Nov 4

Tim O'Reilly

Tim O'Reilly

Oops - Only 4% of Titles Are Being Commercially Exploited

In a recent post, I made the assertion that 10-20% of titles published were still in print and being commercially exploited, with another 20% clearly in the public domain, leaving approximately 60% in what I called "the twilight zone" -- with no clear rights. Farhad Manjoo of Salon, who is writing a followup story, emailed me for confirmation of those numbers, and in so doing, made me realize an error in my calculations. I had taken the number supplied by the OCLC, of 10.5 million unique titles in the five libraries cooperating with the Google Print Library Project, and applied to that the recent report by Nielsen Bookscan that 1.2 million unique titles sold at least one copy in 2004, and came up with the estimate of 12% I used in that prior post, which I generously expanded to 10-20% by assuming that books that didn't sell even one copy might still be considered "active" by some publishers.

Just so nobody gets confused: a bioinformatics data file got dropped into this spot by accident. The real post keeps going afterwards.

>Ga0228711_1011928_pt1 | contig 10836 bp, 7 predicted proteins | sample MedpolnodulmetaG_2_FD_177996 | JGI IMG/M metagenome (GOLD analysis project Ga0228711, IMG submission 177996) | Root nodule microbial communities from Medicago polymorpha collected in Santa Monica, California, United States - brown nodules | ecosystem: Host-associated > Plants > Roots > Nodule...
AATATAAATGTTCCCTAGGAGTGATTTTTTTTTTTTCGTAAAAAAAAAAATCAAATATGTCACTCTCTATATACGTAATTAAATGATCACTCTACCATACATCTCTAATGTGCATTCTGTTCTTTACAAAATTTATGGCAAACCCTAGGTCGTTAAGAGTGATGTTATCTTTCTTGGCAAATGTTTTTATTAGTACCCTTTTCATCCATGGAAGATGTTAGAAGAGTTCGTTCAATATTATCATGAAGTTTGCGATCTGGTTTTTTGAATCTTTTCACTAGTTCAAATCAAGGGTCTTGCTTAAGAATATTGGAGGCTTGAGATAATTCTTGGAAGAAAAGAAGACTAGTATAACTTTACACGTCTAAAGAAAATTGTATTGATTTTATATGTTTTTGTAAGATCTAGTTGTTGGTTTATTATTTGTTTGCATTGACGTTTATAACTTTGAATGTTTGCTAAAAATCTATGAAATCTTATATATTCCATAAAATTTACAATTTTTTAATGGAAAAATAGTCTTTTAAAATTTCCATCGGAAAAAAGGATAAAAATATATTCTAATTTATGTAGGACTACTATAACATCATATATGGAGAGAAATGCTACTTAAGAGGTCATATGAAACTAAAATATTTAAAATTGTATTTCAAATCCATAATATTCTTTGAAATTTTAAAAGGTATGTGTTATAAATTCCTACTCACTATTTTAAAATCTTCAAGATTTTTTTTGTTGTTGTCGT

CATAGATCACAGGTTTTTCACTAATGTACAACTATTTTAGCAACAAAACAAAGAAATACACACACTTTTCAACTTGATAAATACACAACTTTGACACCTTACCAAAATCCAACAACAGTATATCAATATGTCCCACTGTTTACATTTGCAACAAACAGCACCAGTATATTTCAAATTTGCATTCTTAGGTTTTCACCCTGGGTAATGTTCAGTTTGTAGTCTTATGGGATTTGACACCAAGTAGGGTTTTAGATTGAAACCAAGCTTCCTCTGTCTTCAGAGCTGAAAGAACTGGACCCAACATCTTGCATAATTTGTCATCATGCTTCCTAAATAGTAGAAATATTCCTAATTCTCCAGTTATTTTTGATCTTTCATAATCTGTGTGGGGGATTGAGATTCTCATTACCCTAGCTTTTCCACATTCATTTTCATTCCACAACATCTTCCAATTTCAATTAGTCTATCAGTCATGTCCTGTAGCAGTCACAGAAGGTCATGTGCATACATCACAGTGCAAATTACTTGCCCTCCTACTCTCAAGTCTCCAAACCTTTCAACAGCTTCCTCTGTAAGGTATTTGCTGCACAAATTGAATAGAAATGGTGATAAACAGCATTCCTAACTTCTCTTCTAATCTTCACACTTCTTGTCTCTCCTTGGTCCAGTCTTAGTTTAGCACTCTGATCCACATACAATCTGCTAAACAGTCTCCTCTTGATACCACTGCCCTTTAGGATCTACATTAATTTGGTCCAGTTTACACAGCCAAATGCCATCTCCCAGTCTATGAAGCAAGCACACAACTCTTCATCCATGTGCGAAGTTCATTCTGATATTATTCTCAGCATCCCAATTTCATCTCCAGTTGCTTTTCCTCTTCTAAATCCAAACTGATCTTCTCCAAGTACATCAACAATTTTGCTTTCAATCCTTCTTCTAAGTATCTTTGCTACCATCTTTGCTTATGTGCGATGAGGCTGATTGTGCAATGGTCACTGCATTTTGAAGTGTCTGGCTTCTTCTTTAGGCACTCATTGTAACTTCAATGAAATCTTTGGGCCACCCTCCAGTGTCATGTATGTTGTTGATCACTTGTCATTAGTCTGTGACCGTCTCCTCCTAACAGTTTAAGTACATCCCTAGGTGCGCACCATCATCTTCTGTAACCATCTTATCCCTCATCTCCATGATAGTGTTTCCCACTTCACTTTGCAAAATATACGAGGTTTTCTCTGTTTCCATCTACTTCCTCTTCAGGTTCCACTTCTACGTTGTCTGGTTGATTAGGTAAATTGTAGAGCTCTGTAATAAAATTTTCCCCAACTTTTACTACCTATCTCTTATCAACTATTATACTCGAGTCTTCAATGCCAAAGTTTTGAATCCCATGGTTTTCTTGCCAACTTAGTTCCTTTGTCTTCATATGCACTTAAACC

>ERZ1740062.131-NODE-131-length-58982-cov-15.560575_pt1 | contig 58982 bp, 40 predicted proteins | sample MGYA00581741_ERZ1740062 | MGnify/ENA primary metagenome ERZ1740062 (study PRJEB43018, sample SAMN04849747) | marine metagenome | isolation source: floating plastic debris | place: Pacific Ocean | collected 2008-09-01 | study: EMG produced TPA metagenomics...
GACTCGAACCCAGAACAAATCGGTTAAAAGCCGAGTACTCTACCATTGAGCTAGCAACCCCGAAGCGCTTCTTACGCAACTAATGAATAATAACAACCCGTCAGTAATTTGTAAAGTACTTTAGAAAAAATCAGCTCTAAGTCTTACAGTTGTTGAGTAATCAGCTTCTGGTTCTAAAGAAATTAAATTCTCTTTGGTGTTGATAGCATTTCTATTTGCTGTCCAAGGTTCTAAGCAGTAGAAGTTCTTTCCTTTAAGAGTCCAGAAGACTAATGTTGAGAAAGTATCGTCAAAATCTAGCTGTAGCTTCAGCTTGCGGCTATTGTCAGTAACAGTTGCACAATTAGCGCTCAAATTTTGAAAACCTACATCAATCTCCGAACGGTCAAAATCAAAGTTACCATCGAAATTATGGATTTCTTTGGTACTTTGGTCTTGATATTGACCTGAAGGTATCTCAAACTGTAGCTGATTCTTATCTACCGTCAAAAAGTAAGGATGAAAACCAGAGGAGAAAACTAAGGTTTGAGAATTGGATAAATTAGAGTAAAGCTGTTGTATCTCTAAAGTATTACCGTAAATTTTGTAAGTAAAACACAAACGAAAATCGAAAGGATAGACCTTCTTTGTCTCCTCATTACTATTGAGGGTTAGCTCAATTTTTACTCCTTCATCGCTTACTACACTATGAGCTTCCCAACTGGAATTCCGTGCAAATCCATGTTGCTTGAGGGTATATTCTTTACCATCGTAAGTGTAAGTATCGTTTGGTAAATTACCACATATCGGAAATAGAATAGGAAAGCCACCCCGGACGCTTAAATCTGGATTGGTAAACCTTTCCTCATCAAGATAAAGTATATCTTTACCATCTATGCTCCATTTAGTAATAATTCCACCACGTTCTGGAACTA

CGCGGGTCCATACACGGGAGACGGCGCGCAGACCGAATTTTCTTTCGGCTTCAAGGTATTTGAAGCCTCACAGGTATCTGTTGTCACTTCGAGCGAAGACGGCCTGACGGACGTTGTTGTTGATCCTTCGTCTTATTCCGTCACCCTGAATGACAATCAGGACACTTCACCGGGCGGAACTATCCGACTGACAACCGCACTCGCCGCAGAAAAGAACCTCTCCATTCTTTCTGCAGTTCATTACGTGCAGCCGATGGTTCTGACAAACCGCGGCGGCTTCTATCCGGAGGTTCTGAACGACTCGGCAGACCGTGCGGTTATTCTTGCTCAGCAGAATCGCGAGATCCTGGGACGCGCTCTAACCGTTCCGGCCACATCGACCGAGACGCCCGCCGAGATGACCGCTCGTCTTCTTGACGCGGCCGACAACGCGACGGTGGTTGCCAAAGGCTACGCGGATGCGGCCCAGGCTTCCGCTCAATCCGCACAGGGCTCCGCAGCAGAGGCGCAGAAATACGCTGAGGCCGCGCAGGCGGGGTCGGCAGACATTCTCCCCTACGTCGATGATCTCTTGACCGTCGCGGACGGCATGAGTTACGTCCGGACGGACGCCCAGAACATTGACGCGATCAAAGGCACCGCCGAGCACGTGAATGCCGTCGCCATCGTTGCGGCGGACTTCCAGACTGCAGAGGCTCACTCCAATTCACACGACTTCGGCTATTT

However, in answering Farhad's question, I realized that the correct number to work with is not the 10.5 million unique titles in the five libraries working with Google, but the 32 million unique titles in the entire OCLC "WorldCat", which represents their best estimate of the number of titles held in all US libraries, and is a reasonable proxy for the number of books published. That math leads to the following revision of the picture I published earlier:


Or, expressed as a pie chart: